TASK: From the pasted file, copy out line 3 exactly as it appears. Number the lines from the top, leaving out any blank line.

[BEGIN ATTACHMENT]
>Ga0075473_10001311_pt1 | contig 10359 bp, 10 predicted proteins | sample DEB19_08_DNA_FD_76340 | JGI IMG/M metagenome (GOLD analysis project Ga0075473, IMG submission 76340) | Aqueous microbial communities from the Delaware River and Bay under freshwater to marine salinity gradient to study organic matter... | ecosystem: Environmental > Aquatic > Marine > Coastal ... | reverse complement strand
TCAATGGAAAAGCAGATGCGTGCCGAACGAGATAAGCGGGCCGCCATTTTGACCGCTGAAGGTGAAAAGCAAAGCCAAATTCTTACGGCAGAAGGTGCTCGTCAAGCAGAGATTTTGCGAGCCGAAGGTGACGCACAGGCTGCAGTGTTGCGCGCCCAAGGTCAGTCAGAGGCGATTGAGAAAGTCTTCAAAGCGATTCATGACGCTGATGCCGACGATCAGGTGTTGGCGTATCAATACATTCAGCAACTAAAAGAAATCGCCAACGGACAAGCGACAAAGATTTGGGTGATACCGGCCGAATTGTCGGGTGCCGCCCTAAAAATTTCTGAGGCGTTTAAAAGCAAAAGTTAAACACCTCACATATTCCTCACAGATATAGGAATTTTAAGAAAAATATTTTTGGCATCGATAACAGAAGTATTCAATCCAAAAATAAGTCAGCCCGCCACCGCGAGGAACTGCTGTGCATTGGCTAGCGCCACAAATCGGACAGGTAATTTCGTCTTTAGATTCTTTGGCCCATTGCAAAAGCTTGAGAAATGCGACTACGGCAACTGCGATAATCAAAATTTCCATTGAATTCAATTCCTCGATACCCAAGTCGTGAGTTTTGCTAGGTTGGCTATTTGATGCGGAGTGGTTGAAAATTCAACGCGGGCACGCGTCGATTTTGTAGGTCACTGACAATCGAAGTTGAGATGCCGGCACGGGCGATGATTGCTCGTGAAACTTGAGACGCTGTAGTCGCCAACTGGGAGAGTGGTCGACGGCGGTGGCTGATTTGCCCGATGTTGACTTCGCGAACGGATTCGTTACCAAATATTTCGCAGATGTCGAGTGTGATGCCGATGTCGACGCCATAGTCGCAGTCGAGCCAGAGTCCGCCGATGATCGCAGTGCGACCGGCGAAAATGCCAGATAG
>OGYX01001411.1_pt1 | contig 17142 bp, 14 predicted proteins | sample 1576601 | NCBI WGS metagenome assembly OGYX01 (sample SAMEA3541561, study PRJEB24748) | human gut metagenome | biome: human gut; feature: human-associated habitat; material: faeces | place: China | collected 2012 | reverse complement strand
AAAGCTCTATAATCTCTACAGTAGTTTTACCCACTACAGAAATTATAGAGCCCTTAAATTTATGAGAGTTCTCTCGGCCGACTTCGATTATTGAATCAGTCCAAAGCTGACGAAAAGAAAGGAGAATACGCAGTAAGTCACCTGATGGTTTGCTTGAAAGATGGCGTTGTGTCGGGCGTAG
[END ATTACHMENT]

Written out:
>OGYX01001411.1_pt1 | contig 17142 bp, 14 predicted proteins | sample 1576601 | NCBI WGS metagenome assembly OGYX01 (sample SAMEA3541561, study PRJEB24748) | human gut metagenome | biome: human gut; feature: human-associated habitat; material: faeces | place: China | collected 2012 | reverse complement strand